But again, many were thwarted; four out of 10 testing centers, mostly in the Northeast and California, remained closed on Saturday, a decision that the College Board said is made by local administrators, based on conditions in their communities. (The rival ACT has faced similar disruptions; nearly a third of its centers were closed for the Sept. 19 testing date.)
To try to avoid that risk, some determined test takers traveled many miles from home. Ava Pallotta, 16, a high school senior in New Rochelle, N.Y., had registered for the March and June test dates, but both were canceled. So for this weekend, she picked a spot in Albany, about two hours away, and drove there Friday night to sleep at her grandmother’s place.
“I can’t give myself a break,” said Ava, “because I’ve been so concerned about this deadline that keeps getting pushed back.”
Although testing centers in New York City and other major metro areas are often packed, those in suburban and rural areas generally have spots available, a split that exacerbates the inequities inherent in admissions testing. The College Board said less than 10 percent of its testing sites across the country were full on Saturday.
That’s how I wound up at Sleepy Hollow High School, which drew students from New York City and across its suburbs, along with locals. (I didn’t register for the test until the last possible day, and did so at a site far from my home in Brooklyn that still had vacancies, to avoid taking a spot from a student that wanted it.)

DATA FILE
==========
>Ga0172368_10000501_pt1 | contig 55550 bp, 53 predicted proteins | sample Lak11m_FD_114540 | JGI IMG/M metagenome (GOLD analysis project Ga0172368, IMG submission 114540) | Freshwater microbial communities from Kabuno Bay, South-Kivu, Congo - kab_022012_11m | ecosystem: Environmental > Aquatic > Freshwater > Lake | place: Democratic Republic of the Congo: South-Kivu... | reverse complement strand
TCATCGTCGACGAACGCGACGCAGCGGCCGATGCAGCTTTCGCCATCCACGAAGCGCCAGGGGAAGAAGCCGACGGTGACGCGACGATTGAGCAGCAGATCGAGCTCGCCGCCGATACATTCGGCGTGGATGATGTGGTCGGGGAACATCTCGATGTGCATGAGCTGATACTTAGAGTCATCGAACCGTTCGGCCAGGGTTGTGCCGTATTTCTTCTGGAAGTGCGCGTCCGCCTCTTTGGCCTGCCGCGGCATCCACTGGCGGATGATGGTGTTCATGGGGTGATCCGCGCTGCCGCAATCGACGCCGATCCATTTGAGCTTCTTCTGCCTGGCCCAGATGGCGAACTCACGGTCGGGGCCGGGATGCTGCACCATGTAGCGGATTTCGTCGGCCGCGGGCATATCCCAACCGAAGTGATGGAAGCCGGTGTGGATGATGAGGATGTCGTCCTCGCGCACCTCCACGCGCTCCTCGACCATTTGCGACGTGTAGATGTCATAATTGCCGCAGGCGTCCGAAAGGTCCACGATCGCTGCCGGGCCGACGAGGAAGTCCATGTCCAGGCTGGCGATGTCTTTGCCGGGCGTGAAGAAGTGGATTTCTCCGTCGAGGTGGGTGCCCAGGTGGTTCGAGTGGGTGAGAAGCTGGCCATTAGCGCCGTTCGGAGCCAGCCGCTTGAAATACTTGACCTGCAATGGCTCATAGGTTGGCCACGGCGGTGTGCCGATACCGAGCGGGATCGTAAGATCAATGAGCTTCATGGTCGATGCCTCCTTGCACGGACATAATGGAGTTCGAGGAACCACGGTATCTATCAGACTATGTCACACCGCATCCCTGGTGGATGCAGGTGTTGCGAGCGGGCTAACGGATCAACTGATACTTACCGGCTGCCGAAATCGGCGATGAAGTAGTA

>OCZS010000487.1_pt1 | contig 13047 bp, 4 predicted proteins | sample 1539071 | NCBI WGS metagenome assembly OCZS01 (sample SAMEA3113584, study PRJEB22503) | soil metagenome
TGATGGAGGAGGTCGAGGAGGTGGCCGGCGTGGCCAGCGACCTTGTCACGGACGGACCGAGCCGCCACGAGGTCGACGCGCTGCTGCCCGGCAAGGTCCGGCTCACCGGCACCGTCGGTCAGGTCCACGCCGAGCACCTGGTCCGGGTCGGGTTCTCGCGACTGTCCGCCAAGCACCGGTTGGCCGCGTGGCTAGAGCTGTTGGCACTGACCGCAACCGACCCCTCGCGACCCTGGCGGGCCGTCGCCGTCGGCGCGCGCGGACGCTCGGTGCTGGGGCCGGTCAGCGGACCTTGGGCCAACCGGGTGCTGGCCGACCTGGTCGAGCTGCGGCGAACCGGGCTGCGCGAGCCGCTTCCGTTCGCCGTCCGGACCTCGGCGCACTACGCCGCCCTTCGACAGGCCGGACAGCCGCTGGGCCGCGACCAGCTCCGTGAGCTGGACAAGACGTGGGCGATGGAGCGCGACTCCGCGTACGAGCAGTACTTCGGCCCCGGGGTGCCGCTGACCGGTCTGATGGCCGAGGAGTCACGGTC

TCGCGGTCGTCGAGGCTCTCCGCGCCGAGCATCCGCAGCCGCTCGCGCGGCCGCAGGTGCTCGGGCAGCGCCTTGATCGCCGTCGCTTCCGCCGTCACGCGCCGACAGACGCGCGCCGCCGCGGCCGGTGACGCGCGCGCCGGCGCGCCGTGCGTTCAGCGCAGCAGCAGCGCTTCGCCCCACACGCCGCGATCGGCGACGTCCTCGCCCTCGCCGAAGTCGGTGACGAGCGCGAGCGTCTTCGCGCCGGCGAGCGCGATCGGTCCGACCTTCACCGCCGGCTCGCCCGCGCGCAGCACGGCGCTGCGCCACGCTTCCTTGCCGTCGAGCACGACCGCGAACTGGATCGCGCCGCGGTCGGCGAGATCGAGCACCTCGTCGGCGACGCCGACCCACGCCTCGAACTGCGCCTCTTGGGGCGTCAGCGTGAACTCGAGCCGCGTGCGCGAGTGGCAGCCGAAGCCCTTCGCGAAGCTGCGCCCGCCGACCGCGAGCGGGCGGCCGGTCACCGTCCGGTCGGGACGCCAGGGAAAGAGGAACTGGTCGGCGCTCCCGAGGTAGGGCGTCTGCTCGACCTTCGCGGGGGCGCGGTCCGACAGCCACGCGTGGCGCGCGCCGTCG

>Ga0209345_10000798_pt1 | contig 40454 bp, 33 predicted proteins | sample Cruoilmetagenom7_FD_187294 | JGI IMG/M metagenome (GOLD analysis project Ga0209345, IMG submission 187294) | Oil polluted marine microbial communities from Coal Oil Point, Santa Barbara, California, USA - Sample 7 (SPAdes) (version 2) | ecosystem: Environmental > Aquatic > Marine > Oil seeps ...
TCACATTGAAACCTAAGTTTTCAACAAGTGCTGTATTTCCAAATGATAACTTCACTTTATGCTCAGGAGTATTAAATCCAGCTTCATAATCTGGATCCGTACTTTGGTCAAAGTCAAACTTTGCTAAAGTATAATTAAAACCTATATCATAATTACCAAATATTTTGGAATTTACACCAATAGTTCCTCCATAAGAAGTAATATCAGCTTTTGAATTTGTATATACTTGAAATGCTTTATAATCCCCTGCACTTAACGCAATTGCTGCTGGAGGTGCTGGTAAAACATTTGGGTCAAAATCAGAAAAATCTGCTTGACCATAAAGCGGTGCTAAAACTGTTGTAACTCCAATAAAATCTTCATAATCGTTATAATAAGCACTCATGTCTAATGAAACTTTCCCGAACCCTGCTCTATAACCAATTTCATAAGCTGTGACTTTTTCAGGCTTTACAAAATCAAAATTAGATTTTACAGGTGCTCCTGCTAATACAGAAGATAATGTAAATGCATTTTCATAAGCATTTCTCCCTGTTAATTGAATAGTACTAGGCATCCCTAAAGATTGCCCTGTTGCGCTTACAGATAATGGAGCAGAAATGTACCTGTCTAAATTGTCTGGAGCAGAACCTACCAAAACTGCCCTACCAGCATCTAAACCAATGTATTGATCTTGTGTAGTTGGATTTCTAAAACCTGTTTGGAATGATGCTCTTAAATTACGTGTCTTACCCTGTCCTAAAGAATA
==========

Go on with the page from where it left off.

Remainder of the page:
Others have gone much farther. Christopher Rim, a college admissions consultant, said some of the students that he works with from the New York area flew to test sites in Arizona, Montana and Florida this weekend, but some still had their exams canceled. The student who flew to Arizona learned about it on Saturday, when she arrived at the testing site, he said.
The College Board said it does its best to inform students of closures in advance, but some decisions are made at the last minute.
“I fully understand the emotions students and families are feeling,” said Priscilla Rodriguez, the College Board’s vice president of college readiness assessments. “There’s the normal stress of applying to college. Imagine doing it this year with Covid.”
Is all of this anxiety and effort even necessary? Maybe not. Because of the pandemic, most colleges and universities have dropped the requirement for this year’s applicants to submit test scores. Many were abandoning admissions tests even before the virus, because of concerns that they are unfair to poor, Black and Hispanic students.